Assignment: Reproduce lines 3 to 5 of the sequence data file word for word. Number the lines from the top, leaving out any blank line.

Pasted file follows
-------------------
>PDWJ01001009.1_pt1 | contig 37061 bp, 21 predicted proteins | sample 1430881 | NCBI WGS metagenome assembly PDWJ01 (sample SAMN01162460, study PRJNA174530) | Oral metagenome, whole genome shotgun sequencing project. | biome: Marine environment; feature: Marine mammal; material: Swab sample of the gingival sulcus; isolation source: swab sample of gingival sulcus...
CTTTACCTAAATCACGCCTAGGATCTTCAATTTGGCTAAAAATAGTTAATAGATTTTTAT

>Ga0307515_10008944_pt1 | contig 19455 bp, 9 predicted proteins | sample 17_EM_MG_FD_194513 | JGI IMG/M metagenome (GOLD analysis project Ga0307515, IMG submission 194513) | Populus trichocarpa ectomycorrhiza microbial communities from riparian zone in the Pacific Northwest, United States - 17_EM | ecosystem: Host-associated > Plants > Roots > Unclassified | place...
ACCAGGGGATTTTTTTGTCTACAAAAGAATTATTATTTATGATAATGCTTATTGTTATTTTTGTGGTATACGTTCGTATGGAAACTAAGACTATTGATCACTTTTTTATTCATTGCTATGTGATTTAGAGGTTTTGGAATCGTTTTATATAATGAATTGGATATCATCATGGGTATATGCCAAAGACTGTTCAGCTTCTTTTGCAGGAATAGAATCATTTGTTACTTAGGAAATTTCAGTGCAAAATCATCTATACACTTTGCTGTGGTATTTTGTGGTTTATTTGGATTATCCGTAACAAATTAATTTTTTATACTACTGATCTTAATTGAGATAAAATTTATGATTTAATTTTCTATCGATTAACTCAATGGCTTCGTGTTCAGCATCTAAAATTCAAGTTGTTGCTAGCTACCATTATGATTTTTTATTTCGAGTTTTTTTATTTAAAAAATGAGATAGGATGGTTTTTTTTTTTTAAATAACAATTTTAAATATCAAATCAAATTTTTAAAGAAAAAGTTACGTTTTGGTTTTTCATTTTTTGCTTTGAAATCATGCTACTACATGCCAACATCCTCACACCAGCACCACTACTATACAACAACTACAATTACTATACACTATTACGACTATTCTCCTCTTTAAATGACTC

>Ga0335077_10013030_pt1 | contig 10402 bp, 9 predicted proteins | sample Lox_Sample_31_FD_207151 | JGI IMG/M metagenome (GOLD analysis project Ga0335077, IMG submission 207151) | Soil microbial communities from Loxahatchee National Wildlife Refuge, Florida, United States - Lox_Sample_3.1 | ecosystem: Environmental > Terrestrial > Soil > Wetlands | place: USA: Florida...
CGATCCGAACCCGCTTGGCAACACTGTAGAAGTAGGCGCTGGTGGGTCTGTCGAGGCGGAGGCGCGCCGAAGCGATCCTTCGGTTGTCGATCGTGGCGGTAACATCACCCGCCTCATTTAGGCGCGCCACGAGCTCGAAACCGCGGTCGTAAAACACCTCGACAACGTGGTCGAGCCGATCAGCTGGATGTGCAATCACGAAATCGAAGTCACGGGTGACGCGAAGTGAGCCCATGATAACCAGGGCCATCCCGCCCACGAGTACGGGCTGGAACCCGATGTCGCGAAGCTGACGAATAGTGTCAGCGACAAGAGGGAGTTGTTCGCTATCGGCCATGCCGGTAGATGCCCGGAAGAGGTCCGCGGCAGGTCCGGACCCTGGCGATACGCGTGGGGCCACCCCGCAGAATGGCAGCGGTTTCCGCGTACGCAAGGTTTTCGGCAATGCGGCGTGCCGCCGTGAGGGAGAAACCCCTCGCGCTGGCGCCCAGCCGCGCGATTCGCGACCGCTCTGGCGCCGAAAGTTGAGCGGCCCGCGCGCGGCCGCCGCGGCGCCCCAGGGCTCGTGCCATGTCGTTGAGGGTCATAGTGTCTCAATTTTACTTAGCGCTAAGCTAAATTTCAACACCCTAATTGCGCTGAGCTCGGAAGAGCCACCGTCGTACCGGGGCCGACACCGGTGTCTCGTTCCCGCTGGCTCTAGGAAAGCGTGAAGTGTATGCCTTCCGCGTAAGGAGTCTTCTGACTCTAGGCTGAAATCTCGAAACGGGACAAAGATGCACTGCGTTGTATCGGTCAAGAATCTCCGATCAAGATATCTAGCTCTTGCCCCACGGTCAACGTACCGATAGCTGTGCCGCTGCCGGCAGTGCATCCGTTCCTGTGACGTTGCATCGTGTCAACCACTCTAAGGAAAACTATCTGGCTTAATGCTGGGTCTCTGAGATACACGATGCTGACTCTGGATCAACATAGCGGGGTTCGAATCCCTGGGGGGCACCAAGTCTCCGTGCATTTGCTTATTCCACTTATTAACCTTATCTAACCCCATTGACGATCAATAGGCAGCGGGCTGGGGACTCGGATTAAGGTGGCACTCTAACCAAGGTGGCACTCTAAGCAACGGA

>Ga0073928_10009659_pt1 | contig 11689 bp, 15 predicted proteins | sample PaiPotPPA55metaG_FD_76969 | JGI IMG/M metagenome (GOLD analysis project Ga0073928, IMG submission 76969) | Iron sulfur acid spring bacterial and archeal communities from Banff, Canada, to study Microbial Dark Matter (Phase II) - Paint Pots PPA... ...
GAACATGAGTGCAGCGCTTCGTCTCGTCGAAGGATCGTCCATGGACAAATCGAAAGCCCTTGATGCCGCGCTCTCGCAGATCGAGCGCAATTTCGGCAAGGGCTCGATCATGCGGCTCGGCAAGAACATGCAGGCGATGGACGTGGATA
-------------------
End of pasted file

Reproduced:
>Ga0307515_10008944_pt1 | contig 19455 bp, 9 predicted proteins | sample 17_EM_MG_FD_194513 | JGI IMG/M metagenome (GOLD analysis project Ga0307515, IMG submission 194513) | Populus trichocarpa ectomycorrhiza microbial communities from riparian zone in the Pacific Northwest, United States - 17_EM | ecosystem: Host-associated > Plants > Roots > Unclassified | place...
ACCAGGGGATTTTTTTGTCTACAAAAGAATTATTATTTATGATAATGCTTATTGTTATTTTTGTGGTATACGTTCGTATGGAAACTAAGACTATTGATCACTTTTTTATTCATTGCTATGTGATTTAGAGGTTTTGGAATCGTTTTATATAATGAATTGGATATCATCATGGGTATATGCCAAAGACTGTTCAGCTTCTTTTGCAGGAATAGAATCATTTGTTACTTAGGAAATTTCAGTGCAAAATCATCTATACACTTTGCTGTGGTATTTTGTGGTTTATTTGGATTATCCGTAACAAATTAATTTTTTATACTACTGATCTTAATTGAGATAAAATTTATGATTTAATTTTCTATCGATTAACTCAATGGCTTCGTGTTCAGCATCTAAAATTCAAGTTGTTGCTAGCTACCATTATGATTTTTTATTTCGAGTTTTTTTATTTAAAAAATGAGATAGGATGGTTTTTTTTTTTTAAATAACAATTTTAAATATCAAATCAAATTTTTAAAGAAAAAGTTACGTTTTGGTTTTTCATTTTTTGCTTTGAAATCATGCTACTACATGCCAACATCCTCACACCAGCACCACTACTATACAACAACTACAATTACTATACACTATTACGACTATTCTCCTCTTTAAATGACTC

>Ga0335077_10013030_pt1 | contig 10402 bp, 9 predicted proteins | sample Lox_Sample_31_FD_207151 | JGI IMG/M metagenome (GOLD analysis project Ga0335077, IMG submission 207151) | Soil microbial communities from Loxahatchee National Wildlife Refuge, Florida, United States - Lox_Sample_3.1 | ecosystem: Environmental > Terrestrial > Soil > Wetlands | place: USA: Florida...